Entries by Greg Johnson

Review of Paul Gottfried’s “Leo Strauss and the Conservative Movement in America,” Part 2

Part 1. 2. The “Lockean Founding” of the United States Gottfried is apparently attracted to the anti-rationalist Burkean tradition of conservatism, which in effect claims that history is smarter than reason, therefore, we should take our guidance from historically evolved institutions and conventions rather than rational constructs. This form of conservatism is, of course, dismissed […]

Review of Paul Gottfried’s “Leo Strauss and the Conservative Movement in America,” Part 1

Paul Edward Gottfried Leo Strauss and the Conservative Movement in America: A Critical Appraisal New York: Cambridge University Press, 2012 Paul Gottfried’s admirable book on Leo Strauss is an unusual and welcome critique from the Right. Leo Strauss (1899–1973) was a German-born Jewish political theorist who moved to the United States in 1937. Strauss taught […]

Smells Like White Guilt: Christian Lander’s Whiter Shades of Pale

Christian Lander: Whiter Shades of Pale: The Stuff White People Like, Coast to Coast, from Seattle’s Sweaters to Maine’s Microbrews; New York: Random House, 2010 I saw Christian Lander in San Francisco on Tuesday, December 2nd, speaking to a tiny sweater-clad audience at a small independent bookstore in the Marina District. Lander told the story of […]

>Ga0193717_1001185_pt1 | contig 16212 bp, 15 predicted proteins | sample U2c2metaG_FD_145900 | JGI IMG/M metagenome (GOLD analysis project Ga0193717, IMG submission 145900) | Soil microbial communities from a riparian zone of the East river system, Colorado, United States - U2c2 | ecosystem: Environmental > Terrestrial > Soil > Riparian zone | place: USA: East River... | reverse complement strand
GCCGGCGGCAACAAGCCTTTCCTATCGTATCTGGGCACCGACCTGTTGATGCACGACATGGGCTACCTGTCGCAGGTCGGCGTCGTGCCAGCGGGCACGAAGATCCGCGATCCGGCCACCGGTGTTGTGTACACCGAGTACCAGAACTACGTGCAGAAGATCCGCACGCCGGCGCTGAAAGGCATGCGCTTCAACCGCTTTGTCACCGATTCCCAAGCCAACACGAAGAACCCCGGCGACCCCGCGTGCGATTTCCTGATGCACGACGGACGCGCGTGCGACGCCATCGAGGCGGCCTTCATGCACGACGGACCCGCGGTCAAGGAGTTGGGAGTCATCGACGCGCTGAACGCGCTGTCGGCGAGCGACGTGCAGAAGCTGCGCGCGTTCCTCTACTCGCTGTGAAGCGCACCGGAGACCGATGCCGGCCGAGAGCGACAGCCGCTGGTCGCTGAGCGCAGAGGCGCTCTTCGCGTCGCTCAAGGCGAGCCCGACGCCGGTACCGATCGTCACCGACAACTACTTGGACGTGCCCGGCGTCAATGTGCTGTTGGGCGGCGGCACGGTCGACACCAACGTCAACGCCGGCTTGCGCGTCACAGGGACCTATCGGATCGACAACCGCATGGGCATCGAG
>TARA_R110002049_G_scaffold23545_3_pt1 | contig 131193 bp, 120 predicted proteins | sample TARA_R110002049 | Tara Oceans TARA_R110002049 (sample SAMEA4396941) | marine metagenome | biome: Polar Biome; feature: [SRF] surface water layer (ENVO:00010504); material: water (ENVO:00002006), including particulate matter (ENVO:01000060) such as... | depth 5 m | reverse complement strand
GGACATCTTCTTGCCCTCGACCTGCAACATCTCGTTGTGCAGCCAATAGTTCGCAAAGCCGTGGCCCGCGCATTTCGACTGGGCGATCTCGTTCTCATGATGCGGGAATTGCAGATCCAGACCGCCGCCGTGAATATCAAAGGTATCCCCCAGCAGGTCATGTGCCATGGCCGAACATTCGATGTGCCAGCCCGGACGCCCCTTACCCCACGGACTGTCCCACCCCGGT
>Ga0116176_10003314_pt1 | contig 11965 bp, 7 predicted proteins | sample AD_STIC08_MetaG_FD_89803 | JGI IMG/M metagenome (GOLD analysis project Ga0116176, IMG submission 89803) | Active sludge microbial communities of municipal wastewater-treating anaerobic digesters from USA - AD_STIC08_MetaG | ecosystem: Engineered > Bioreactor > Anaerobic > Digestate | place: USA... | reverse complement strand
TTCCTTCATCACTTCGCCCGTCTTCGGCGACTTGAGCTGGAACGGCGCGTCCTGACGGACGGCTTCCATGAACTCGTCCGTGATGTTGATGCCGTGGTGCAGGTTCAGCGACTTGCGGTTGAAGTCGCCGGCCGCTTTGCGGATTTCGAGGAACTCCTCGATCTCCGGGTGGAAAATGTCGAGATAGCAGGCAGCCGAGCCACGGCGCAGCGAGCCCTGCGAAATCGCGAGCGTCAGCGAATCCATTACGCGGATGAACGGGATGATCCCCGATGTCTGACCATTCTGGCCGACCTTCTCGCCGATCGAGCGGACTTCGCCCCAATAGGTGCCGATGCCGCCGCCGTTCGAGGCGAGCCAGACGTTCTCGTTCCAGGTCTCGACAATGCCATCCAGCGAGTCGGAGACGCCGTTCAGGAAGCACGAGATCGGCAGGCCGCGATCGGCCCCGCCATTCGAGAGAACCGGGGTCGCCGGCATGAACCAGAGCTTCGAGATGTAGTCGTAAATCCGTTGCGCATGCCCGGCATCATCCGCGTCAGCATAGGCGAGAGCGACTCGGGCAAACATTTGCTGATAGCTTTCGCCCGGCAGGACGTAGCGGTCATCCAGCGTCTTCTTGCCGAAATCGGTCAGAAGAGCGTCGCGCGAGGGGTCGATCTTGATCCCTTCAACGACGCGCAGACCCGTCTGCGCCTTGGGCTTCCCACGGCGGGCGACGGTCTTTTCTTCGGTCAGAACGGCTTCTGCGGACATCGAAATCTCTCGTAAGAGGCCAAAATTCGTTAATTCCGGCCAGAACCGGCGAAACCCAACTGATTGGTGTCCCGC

Implicit Whiteness and the Republicans

Kevin MacDonald’s work on the concept of “implicit whiteness” in his essay “Psychology and White Ethnocentrism” (acacdemic version) is a major breakthrough for White Nationalism. Ethnocentrism—usually stigmatized as “xenophobia” and “racism”— is a preference to be around genetically similar people. Anti-ethnocentrism—a preference for people unlike ourselves—is sold today as “diversity,” the secret ingredient that adds […]

Is Racial Purism Decadent?

“Those who talk too much about race no longer have it in them.” —Oswald Spengler Recently I spent a good deal of time re-reading the great Oswald Spengler: for general enlightenment, but also with an eye to criticizing his teachings about race, which seemed at first reading confused, bizarre, and dangerous. Much to my surprise, […]